How To Make Dating Easier When You Have A Condition That Makes Sex Painful

by Cosmo Luce
George Rudy/Shutterstock

While you might hear a lot about various sexual dysfunctions in men, erectile dysfunction isn't the only problem out there.

In fact, there's a whole other half of the population who can be — and are being — impacted by disorders that affect their sex lives.

Sexual dysfunctions in women are intricate, sensitive issues made no less complicated by modern dating. While the norm seems to encourage sex first and emotional attachment later, sexual dysfunctions — like vaginismus — mean that penetrative sex is painful or impossible to have, particularly when the woman is not comfortable.

Vaginismus is a condition that causes a vagina's muscles to spasm when something is entering it, whether that is a penis or a tampon. It's unknown how many women have the condition exactly, but the estimate is about two in every 1,000.

That's not enormous number, but it definitely means that there are many women out there who are navigating the uncertain terrain of casual dating -- an already difficult process for those who don't have a medical complication.

Despite this, I've seen few mainstream resources reflecting those experiences, particularly for young women in what is thought of as their "sexual prime." So I asked two experts about how dating can be made easier when you have vaginismus, particularly when there's such a heavy emphasis on sex.

Don't jump into sex.

Those with vaginismus are better off waiting to jump into sex, which might seem inhibiting at first glance. But, as both experts stressed, hookup culture is full of illusions — the most prominent one being that people are only interested in sex.

Noted licensed psychotherapist LeslieBeth Wish, Ed.D, author of Smart Relationships and founder of, tells Elite Daily that waiting to explore the sexual side of a relationship might actually be an emotional advantage, as well as tending to physical needs.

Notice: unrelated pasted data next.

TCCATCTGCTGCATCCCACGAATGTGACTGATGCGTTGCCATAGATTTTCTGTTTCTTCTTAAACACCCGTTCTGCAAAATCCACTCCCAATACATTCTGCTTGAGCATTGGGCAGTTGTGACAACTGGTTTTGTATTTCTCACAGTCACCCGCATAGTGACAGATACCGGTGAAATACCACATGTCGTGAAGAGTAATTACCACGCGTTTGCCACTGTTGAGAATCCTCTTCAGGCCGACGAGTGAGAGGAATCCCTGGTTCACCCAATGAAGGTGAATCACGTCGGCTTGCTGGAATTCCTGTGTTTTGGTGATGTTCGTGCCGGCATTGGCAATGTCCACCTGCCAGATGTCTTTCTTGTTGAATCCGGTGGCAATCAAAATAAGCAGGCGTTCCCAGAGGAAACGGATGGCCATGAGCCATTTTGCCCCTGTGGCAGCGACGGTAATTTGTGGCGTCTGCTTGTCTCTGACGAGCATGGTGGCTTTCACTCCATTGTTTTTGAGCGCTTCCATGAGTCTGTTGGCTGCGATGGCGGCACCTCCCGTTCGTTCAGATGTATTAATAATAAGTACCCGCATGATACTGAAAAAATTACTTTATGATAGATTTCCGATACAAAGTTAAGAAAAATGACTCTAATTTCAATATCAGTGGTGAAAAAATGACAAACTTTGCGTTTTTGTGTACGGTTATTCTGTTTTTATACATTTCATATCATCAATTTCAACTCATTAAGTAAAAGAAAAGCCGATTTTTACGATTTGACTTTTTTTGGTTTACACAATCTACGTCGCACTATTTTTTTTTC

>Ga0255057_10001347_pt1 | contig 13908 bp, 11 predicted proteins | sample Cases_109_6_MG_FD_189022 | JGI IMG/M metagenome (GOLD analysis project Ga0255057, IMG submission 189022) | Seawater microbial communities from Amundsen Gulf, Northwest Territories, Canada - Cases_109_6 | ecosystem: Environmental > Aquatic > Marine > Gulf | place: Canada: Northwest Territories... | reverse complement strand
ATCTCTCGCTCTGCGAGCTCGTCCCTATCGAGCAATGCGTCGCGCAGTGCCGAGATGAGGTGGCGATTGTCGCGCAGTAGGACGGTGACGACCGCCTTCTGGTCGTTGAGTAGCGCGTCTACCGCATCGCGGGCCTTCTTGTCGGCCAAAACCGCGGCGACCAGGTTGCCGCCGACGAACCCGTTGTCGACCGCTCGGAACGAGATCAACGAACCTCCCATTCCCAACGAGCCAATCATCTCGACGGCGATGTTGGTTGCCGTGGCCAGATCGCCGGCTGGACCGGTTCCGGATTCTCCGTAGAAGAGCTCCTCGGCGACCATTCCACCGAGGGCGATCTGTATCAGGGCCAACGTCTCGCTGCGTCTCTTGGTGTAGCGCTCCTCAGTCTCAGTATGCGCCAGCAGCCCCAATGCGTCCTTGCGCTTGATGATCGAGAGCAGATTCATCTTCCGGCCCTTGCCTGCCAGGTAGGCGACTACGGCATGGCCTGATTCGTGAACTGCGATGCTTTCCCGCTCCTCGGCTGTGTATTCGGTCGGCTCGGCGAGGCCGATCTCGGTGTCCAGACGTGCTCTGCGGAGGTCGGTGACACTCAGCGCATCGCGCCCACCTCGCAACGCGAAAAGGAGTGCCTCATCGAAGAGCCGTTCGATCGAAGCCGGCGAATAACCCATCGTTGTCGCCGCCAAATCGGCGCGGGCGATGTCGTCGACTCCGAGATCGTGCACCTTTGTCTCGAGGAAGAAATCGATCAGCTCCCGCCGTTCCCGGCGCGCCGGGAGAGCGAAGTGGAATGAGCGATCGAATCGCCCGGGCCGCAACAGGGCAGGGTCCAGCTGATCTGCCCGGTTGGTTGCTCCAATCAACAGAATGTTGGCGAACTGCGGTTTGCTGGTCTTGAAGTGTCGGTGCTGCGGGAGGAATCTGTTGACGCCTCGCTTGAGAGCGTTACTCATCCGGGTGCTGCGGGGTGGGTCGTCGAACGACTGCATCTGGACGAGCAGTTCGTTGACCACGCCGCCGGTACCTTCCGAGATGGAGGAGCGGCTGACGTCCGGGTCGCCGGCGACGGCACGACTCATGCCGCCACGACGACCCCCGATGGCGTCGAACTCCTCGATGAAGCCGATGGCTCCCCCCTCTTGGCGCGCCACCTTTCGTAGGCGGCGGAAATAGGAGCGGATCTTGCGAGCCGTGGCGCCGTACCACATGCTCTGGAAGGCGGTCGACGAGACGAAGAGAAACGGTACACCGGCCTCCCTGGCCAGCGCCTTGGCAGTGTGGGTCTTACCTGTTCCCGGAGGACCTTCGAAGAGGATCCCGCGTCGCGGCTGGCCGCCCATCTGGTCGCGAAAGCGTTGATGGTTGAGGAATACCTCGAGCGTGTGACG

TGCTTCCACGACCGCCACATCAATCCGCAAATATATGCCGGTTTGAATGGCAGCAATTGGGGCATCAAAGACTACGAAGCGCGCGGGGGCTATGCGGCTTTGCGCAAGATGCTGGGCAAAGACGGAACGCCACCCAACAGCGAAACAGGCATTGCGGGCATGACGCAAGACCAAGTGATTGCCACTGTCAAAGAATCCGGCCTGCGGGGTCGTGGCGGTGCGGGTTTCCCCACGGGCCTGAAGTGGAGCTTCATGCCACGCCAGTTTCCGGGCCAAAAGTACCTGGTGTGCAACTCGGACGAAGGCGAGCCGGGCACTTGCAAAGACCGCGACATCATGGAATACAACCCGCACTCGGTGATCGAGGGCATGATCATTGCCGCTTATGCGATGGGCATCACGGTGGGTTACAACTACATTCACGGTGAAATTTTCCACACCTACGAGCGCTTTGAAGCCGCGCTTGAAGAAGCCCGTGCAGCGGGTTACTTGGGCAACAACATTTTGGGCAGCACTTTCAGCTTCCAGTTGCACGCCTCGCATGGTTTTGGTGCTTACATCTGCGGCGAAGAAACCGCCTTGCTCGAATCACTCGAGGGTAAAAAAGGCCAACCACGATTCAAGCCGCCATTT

"It slows down the pace of your relationship, and it allows you to know the person without your brain being hijacked by the hormones of sexual arousal!" she said.

Fran Greene, Licensed Clinical Social Worker and author of "Dating Again With Courage and Confidence," says that casual hookups are overplayed and don't even provide what women are looking for anyway.

"It's so difficult to separate sex from the emotion," she said.

Consider joining a support group.


Greene stressed that the first thing somebody should do when dating with vaginismus is join a specific support group for the dysfunction, either in person or online.

In addition to helping women navigate the challenges of dating, a support group puts a system in place so that women won't feel pressured to share their story on their first date. With other people listening, you will have other outlets for your emotional needs.

This means you won't feel the need to rely on a casual date to provide support before they're ready, and it will also boost your confidence, so you don't feel the need to play the role of victim.

Don't feel pressured to reveal your dysfunction too quickly.

"You are not your affliction," says Dr. Wish. "Just about everyone has something that is difficult to reveal to another person -- a future partner or even a friend."

Greene agrees that choosing when to reveal a sexual dysfunction like vaginismus is almost the same as choosing when to share any trauma or medical complication that will impact a relationship.

"When do you disclose you have diabetes? When do you disclose you suffer from depression? That you're estranged from a family member?" says Greene.

"At the point in the relationship when there's a connection," she answers.

Take things slowly, and dictate the terms of your relationship.

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Slowing down the pace of a relationship means there's time to foster that authentic connection, and there are plenty of emotional topics to discuss besides a dysfunction. Even if vaginismus does seem all-consuming, it isn't. There are many other things to do together besides have sex.

"Most relationships are spent in the ordinary things in life," says Dr. Wish, adding,